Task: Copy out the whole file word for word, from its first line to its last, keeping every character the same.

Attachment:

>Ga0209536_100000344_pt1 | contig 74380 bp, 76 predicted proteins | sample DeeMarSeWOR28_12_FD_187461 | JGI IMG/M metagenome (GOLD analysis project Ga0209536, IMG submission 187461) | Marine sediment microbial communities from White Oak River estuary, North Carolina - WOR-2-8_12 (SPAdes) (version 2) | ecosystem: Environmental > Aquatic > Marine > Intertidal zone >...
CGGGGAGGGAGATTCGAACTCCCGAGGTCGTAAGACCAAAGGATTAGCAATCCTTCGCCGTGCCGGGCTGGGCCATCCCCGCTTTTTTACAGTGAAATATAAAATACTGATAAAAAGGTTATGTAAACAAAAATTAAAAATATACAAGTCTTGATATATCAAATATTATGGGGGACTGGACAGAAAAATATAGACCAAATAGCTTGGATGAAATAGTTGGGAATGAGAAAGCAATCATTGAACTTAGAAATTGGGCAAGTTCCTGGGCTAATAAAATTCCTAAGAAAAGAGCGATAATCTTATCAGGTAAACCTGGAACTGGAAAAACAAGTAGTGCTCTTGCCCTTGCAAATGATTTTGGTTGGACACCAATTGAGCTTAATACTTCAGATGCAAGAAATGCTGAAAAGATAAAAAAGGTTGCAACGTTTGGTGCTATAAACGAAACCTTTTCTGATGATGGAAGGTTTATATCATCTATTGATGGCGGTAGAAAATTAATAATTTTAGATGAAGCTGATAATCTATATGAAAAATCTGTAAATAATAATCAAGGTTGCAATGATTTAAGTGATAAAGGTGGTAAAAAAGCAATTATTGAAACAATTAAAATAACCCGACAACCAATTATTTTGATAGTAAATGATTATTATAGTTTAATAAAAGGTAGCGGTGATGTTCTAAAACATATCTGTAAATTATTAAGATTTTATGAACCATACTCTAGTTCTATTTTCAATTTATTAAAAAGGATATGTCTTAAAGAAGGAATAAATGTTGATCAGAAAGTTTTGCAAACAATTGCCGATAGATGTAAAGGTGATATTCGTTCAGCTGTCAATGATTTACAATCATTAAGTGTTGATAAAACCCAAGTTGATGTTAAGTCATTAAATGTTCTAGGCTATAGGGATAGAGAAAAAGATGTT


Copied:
>Ga0209536_100000344_pt1 | contig 74380 bp, 76 predicted proteins | sample DeeMarSeWOR28_12_FD_187461 | JGI IMG/M metagenome (GOLD analysis project Ga0209536, IMG submission 187461) | Marine sediment microbial communities from White Oak River estuary, North Carolina - WOR-2-8_12 (SPAdes) (version 2) | ecosystem: Environmental > Aquatic > Marine > Intertidal zone >...
CGGGGAGGGAGATTCGAACTCCCGAGGTCGTAAGACCAAAGGATTAGCAATCCTTCGCCGTGCCGGGCTGGGCCATCCCCGCTTTTTTACAGTGAAATATAAAATACTGATAAAAAGGTTATGTAAACAAAAATTAAAAATATACAAGTCTTGATATATCAAATATTATGGGGGACTGGACAGAAAAATATAGACCAAATAGCTTGGATGAAATAGTTGGGAATGAGAAAGCAATCATTGAACTTAGAAATTGGGCAAGTTCCTGGGCTAATAAAATTCCTAAGAAAAGAGCGATAATCTTATCAGGTAAACCTGGAACTGGAAAAACAAGTAGTGCTCTTGCCCTTGCAAATGATTTTGGTTGGACACCAATTGAGCTTAATACTTCAGATGCAAGAAATGCTGAAAAGATAAAAAAGGTTGCAACGTTTGGTGCTATAAACGAAACCTTTTCTGATGATGGAAGGTTTATATCATCTATTGATGGCGGTAGAAAATTAATAATTTTAGATGAAGCTGATAATCTATATGAAAAATCTGTAAATAATAATCAAGGTTGCAATGATTTAAGTGATAAAGGTGGTAAAAAAGCAATTATTGAAACAATTAAAATAACCCGACAACCAATTATTTTGATAGTAAATGATTATTATAGTTTAATAAAAGGTAGCGGTGATGTTCTAAAACATATCTGTAAATTATTAAGATTTTATGAACCATACTCTAGTTCTATTTTCAATTTATTAAAAAGGATATGTCTTAAAGAAGGAATAAATGTTGATCAGAAAGTTTTGCAAACAATTGCCGATAGATGTAAAGGTGATATTCGTTCAGCTGTCAATGATTTACAATCATTAAGTGTTGATAAAACCCAAGTTGATGTTAAGTCATTAAATGTTCTAGGCTATAGGGATAGAGAAAAAGATGTT